Impulsive gift-giving is a symptom that should be dealt with as soon as possible lest it begins to hurt badly.

Lori Blatzheim
Lori Blatzheim
8 years ago

Thank you Tim,

I really like this post, with your honesty and willingness to share your experiences.

I enjoyed the suggestions you made and how you showed up with yourself, not just expensive gifts.

I am writing for a web site dedicated to the experience of retirement and Senior living: http://www.retireandrenew.com

It occurs to me that Seniors may be looking for ways to visit with a friend but lack the money to buy gifts.

Your suggestions will be really helpful.

dipo318
dipo318
8 years ago

Very interesting, I think I may do this by going out to lunch with friends instead of just getting together to talk. I need to take a look at this.

Lori
Lori
8 years ago

I used to buy birthday and holiday gifts for relatives’ step kids – more out of guilt and obligation than out of love. I never received acknowledgement or thank yous. So…I stopped. And I don’t feel guilty! Why give gifts if they are not appreciated? Similarly, I used to do the same for cards and choose the perfect Hallmark card for any and every friend and relative for every moment to celebrate or offer comfort. I find that I don’t receive cards much myself anymore, so I have stopped that. A happy birthday phone call is enough for some people.… Read more »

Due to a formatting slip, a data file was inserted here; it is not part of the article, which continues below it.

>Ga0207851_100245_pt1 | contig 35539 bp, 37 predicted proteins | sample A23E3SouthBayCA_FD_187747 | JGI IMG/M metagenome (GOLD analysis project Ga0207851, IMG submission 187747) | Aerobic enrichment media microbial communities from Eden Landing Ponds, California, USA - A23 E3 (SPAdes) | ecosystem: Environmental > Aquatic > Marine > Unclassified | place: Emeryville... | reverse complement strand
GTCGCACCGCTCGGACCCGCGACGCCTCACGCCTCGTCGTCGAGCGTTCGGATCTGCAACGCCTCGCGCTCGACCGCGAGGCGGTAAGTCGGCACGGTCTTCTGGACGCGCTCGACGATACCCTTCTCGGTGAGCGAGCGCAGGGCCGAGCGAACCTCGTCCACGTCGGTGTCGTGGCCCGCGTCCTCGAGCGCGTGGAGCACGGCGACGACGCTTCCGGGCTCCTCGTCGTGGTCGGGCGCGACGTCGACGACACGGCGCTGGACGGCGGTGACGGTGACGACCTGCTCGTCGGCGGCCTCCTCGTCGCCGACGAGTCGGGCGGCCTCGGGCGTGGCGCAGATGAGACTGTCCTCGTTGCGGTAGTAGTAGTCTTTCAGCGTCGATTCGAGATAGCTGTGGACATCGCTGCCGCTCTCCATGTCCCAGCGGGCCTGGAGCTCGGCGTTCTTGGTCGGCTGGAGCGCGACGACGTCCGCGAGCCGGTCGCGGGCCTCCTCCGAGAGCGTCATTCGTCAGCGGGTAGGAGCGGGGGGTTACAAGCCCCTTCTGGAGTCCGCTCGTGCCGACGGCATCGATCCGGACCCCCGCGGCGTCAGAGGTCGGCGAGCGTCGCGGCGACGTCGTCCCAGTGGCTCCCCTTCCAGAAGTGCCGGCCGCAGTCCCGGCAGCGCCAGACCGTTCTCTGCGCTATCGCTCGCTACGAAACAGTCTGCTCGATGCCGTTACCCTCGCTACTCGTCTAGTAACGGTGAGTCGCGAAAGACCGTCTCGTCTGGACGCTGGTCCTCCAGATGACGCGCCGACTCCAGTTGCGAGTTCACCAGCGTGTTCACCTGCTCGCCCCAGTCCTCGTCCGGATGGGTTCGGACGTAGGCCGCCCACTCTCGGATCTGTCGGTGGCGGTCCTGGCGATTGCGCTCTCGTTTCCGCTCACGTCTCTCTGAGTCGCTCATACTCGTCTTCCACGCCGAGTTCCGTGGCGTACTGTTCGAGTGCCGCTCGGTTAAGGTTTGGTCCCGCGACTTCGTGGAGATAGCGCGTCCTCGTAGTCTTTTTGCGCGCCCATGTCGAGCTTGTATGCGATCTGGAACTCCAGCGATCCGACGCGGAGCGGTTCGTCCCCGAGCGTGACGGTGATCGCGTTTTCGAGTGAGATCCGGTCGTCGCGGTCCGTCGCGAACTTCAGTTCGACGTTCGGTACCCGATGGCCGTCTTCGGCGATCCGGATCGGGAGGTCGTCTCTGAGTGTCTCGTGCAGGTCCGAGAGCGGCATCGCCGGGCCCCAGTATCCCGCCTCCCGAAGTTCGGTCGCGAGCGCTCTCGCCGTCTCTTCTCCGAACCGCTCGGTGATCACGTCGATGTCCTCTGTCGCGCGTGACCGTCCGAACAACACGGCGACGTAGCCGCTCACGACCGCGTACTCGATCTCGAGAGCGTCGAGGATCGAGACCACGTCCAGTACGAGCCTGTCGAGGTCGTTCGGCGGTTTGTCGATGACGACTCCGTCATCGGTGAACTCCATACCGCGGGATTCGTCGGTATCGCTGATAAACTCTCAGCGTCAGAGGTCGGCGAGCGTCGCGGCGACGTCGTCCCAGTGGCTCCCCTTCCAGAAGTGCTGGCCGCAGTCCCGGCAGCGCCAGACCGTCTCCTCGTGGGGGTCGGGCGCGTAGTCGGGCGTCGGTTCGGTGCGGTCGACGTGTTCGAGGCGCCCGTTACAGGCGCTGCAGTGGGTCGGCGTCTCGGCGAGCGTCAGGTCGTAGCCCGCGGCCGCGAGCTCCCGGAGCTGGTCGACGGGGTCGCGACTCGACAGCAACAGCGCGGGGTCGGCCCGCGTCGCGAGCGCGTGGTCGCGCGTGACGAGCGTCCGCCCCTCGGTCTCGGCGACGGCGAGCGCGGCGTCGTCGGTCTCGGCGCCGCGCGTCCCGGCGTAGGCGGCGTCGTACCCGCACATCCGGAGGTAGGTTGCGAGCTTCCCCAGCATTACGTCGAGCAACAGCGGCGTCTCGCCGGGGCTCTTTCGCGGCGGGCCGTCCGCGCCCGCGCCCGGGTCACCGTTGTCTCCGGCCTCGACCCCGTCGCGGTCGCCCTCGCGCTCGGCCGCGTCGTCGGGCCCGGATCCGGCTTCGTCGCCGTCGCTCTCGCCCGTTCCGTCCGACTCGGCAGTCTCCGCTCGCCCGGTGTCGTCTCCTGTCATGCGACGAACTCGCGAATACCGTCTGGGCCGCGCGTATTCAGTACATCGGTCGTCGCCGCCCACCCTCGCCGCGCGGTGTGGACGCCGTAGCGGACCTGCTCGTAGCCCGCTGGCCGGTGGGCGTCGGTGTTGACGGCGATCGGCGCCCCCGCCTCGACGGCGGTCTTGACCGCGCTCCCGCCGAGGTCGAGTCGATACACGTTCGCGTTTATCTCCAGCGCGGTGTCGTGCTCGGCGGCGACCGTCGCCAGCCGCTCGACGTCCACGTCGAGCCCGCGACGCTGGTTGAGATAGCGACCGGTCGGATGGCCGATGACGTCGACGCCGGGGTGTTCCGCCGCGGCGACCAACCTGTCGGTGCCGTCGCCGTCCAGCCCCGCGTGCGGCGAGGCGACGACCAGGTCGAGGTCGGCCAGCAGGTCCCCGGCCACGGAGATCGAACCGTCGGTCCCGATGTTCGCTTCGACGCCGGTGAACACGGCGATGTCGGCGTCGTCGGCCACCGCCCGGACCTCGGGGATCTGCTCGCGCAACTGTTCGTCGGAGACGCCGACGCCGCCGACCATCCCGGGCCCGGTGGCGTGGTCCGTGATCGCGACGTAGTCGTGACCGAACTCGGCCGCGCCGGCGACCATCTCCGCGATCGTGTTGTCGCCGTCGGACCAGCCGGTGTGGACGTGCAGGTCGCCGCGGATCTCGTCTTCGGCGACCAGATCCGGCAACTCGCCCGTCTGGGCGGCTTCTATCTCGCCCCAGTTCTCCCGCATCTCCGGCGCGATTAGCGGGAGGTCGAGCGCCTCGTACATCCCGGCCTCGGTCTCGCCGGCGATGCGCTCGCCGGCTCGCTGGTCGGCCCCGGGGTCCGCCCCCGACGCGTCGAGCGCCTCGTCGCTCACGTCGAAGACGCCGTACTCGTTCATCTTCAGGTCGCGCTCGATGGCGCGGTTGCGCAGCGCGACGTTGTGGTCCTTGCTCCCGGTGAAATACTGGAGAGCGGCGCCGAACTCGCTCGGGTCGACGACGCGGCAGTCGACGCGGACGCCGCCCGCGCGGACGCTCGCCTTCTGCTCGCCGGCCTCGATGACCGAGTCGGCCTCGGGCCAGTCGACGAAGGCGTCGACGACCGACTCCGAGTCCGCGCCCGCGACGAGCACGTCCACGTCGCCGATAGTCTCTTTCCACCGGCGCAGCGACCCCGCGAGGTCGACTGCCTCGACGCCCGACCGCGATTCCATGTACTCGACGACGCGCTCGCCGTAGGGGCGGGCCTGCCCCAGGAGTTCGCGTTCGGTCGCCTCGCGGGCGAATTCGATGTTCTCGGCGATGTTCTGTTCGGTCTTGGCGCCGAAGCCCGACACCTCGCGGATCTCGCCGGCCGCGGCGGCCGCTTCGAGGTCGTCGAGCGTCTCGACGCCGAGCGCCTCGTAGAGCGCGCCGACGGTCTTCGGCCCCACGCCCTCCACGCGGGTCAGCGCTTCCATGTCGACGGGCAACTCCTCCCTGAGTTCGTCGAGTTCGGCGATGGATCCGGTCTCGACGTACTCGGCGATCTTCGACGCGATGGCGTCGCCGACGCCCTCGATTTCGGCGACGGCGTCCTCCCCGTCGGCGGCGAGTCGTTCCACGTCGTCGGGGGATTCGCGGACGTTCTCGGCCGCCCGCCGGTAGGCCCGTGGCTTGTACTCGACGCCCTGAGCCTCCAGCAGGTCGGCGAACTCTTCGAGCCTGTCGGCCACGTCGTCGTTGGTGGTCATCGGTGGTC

Lori
Lori
8 years ago

My ex-husband showered me with expensive flowers and had them delivered to the office (even more $!) to make a show.

What means more? The first gift my current fiance gave me was a piece of tupperware I’d been searching for to carry my lunch to work each day. Much more about how much he cared and thought about me.

Lucille
Lucille
8 years ago
Reply to  Lori